Can we now see the problem between that husband and that wife? The husband, the law, was a fine man. God created him to be as he was and he did exactly what God told him to do. He wanted only good for his wife. Everything he told his wife to do would have been good for her. If she had done exactly and fully as he told her to do, she would have been sinless. The other man, Christ, would not have looked attractive to her if she had done fully what her husband told her to do. But she was incapable of doing what her husband told her to do. She had a serious problem. She respected her husband, and she recognized that what he told her to do was right. But the more she tried to do what he said, the more she actually did just the opposite. And when she, over and over again, violated the things which her husband told her to do, he could not relent. He could not give her any help or sympathy. All he could do was promise her death.
The woman was you and I in the flesh, married to the law. The law requires much, but offers no help in carrying out its requirements. The law makes demands and leaves us helpless to fulfill them. The other Man, Christ, requires just as much as the law, even more, but what He requires from us He carries out in us! Christ makes demands. But He Himself fulfills in us every demand that He makes. No wonder the woman desired to be free so she could marry the other man. In the flesh, she could have hope of salvation only through the death of her first husband. But there was not the least prospect of his passing away. "Until heaven and earth pass away, not the smallest letter or stroke shall pass away from the law".
"Therefore, my brethren, you also were made to die to the law through the body of Christ, that you might be joined to another, to Him who was raised from the dead, that we might bear fruit for God." How marvelous! Who but God could have thought of that? How unsearchable are His judgments and unfathomable His ways!
(Someone may ask: Was not the law "done away with" when Christ died on the cross? How can it be said that the law still lives? The answer is: when Christ died on the cross He fulfilled the law and "nailed" it to the cross (Colossians 2:14). But, apart from Christ, the law still lives. The Roman letter was written to people who were already Christians. Until people become Christians by coming "to the cross" and "dying to law" through the substitutionary death of Christ, they cannot become free from the law. Those who come "into Christ" by rendering "obedience of faith," can be free then from law.)
One of God's reasons for bringing this about was that "we might bear fruit for God". This letter to the Roman Christians was not primarily a treatise to teach the difference between the old and new covenants. It primarily was (and is) a treatise to teach those already under the new covenant to become useful "to bear fruit for God".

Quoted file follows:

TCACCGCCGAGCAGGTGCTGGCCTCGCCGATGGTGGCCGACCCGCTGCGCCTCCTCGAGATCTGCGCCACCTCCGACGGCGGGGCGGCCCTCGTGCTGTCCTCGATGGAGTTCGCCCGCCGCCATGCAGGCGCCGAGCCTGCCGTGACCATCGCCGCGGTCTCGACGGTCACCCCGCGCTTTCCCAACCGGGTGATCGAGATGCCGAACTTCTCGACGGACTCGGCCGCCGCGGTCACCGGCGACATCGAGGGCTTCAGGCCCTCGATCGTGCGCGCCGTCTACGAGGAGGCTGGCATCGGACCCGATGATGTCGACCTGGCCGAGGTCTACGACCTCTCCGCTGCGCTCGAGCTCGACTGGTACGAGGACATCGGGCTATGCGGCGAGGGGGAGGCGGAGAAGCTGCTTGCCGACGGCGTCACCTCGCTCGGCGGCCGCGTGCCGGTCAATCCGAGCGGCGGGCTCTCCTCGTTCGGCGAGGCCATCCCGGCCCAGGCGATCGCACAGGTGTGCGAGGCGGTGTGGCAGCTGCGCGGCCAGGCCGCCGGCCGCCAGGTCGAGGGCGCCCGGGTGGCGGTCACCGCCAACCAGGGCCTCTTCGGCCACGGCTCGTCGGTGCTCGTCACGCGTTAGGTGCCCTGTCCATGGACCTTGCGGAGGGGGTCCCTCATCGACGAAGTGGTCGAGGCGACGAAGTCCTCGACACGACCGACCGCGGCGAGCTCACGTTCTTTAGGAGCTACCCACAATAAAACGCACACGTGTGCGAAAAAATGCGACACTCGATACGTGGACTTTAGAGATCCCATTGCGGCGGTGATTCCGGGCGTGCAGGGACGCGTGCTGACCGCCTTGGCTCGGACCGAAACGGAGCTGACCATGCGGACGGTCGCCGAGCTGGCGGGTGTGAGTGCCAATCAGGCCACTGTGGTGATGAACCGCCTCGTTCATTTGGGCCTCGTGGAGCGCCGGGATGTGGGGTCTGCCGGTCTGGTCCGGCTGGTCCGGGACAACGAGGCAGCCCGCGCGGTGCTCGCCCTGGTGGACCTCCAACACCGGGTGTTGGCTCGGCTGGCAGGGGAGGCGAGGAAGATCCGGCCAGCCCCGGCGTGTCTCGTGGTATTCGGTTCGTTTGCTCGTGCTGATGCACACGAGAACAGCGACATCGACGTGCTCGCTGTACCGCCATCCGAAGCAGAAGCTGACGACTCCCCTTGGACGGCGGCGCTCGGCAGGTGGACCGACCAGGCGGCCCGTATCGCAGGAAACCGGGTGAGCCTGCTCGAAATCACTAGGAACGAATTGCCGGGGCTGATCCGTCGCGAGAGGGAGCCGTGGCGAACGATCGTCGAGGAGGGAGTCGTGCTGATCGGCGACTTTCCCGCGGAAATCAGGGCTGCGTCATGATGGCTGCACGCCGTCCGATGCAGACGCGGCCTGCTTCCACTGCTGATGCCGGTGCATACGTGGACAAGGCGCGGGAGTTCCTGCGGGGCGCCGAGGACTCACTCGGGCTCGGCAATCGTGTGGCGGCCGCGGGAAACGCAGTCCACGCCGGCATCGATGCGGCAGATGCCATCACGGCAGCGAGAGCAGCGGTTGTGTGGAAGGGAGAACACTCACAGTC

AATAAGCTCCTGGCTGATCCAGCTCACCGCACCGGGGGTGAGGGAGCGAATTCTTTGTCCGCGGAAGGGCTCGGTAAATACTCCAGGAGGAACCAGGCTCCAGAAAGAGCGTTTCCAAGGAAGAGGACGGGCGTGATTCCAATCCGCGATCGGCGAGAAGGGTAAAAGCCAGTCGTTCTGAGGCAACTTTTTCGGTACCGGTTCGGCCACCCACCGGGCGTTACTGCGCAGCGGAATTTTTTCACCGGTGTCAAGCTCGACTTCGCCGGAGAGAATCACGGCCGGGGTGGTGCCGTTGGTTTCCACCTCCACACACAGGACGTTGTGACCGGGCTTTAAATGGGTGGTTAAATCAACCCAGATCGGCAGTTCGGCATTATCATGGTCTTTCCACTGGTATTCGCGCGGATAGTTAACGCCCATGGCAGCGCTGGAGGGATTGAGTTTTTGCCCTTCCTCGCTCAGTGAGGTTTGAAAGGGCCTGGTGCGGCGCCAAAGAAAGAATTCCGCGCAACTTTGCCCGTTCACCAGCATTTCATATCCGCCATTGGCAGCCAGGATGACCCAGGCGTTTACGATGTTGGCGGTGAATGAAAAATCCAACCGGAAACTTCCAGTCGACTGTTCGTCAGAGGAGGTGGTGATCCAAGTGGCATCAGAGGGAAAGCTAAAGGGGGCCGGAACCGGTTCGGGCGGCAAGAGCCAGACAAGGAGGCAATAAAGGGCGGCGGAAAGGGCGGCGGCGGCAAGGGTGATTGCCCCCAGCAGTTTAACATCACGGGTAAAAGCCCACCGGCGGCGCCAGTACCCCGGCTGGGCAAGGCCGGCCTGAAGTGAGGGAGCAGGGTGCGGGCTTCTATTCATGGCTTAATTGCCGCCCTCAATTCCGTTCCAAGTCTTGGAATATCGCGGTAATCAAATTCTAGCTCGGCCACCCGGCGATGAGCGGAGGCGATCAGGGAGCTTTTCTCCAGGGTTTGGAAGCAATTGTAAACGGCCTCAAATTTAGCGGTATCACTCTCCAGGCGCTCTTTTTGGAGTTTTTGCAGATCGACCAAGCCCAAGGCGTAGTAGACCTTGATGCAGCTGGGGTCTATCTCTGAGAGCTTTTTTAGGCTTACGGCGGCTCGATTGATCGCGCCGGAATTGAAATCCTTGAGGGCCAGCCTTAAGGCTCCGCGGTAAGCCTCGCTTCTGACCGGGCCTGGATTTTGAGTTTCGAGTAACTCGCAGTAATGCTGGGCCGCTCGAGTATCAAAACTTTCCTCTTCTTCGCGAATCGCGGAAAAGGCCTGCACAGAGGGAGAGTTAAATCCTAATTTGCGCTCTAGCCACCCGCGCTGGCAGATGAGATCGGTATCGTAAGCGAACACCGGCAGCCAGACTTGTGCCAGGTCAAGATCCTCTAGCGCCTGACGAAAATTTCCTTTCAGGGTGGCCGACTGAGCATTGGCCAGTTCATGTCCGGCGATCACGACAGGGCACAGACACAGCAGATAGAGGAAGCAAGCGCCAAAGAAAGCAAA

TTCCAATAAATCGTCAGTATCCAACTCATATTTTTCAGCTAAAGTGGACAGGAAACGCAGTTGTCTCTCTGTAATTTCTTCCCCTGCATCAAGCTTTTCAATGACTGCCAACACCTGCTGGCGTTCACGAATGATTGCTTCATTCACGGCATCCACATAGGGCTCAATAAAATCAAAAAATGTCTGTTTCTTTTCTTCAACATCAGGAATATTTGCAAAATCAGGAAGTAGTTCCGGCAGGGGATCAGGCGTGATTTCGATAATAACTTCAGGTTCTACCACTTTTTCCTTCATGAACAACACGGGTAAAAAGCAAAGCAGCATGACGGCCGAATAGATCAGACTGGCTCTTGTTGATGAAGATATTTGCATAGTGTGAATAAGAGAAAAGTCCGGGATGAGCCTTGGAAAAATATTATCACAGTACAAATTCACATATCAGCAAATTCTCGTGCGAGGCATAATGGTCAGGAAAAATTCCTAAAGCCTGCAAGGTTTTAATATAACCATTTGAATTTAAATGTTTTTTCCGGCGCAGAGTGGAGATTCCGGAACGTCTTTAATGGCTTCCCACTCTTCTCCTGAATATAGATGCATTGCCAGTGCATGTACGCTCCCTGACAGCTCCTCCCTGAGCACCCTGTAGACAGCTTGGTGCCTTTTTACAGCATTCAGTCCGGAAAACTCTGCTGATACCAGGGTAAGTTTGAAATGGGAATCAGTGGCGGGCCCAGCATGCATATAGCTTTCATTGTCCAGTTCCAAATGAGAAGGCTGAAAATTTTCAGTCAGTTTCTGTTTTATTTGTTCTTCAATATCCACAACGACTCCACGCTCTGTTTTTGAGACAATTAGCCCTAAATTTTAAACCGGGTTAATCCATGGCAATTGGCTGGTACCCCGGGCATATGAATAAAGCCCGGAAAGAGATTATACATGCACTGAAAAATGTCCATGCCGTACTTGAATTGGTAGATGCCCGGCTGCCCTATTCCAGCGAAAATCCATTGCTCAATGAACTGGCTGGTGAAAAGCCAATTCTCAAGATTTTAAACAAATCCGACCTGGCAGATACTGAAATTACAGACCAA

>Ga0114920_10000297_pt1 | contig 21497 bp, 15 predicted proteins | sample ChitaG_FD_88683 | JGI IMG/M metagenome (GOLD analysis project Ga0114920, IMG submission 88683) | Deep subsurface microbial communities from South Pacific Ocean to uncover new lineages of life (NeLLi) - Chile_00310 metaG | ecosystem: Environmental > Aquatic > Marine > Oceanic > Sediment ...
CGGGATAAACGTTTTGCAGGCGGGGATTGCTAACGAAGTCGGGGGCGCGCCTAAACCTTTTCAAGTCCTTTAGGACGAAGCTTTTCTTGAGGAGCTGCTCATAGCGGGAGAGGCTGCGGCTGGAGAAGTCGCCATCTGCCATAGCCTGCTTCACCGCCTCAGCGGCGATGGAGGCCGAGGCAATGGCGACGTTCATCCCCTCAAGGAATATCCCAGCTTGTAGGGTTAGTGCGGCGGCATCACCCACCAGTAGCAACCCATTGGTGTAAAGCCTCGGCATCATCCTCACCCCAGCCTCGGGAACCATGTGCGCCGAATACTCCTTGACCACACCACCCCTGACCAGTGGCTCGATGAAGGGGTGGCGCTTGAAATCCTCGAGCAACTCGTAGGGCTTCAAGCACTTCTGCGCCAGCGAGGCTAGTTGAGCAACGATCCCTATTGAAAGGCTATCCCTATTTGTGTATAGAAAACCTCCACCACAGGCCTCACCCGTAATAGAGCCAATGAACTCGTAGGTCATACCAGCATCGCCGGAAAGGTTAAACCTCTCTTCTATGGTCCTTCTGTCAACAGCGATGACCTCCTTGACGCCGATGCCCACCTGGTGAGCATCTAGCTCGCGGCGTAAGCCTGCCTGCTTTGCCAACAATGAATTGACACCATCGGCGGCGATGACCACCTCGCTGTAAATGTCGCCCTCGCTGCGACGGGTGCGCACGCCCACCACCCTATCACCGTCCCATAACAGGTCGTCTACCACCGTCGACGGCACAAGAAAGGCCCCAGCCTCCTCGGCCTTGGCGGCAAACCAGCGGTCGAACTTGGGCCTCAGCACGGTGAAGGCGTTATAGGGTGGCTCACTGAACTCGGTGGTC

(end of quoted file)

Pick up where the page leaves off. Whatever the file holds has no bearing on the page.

Paul wanted the Roman brethren to know, "We have been released from the law, having died to that by which we were bound, so that we serve in newness of the Spirit and not in the oldness of the letter". That was God's marvelous action to release us from the law, having us die with Christ through the crucified body of Christ, so that we might be joined to the risen Christ and become useful to Him.
But someone says: All right, so I have died to the law and I am no longer under the law. I know that intellectually. I died with Christ in His death almost 2,000 years ago. I availed myself of this great provision through my obedience of faith when, after I believed, I repented and was baptized and was thereby joined to the risen Christ. Now, why am I not doing more for Christ? Why doesn't Christ use my talents more? Why is it that when I work so hard for the Lord, I accomplish so little? I try very, very hard but it doesn't seem that the Lord wants to use me.
But Paul wanted us to know that the Lord does want to use us. That's what the Roman letter is all about. The trouble is, even though in our faith we know that the flesh died to the law, we still sojourn in the flesh and the flesh still wants to strive under law. In chapter 6 Paul reminded us that we still sojourn in the "body of sin". He gave us practical commands on how to proceed on a path of progress toward becoming useful to Christ even though we are still sojourning in the body of sin. Then, in chapter 7 Paul wanted us to know that the flesh in which we must sojourn for a while longer is still subject to the law. So Paul's purpose was to give us some real practical help so we can become useful to Christ in spite of our problem.
Paul taught that we must come to know and understand that the old man of flesh still strives to serve the law of sin. But in faith we must also come to know that the flesh died (is "as good as dead") and now our new man can serve in newness of life. The help we need Paul gave in the form of commands which we need to obey. Paul started enumerating them in chapter 6. They were: "Know" that you died and were created anew (Romans 6:6). "Reckon" that you died and were created anew (Romans 6:11). "Present" your members to God as instruments of righteousness (Romans 6:13).
These three steps of obedience on the
path of progress to usefulness are not the only steps. There is still
another step. After "presenting" the members of our body to God, we found
that our flesh still hinders us by striving to work in answer to the
demands of the law. Christ cannot use us if we insist on working to the
demands of the law. We must cease to strive in the will power of our old
fleshly man and yield ourselves to Christ's will. Paul gave us the answer
to this problem in chapter 8 where he indicated that the fourth step in
the path of progress is to "walk" in the Spirit and not in the
(Taken from the book "God's Righteousness Revealed," a commentary on the Roman Letter, by F. M. Perry.)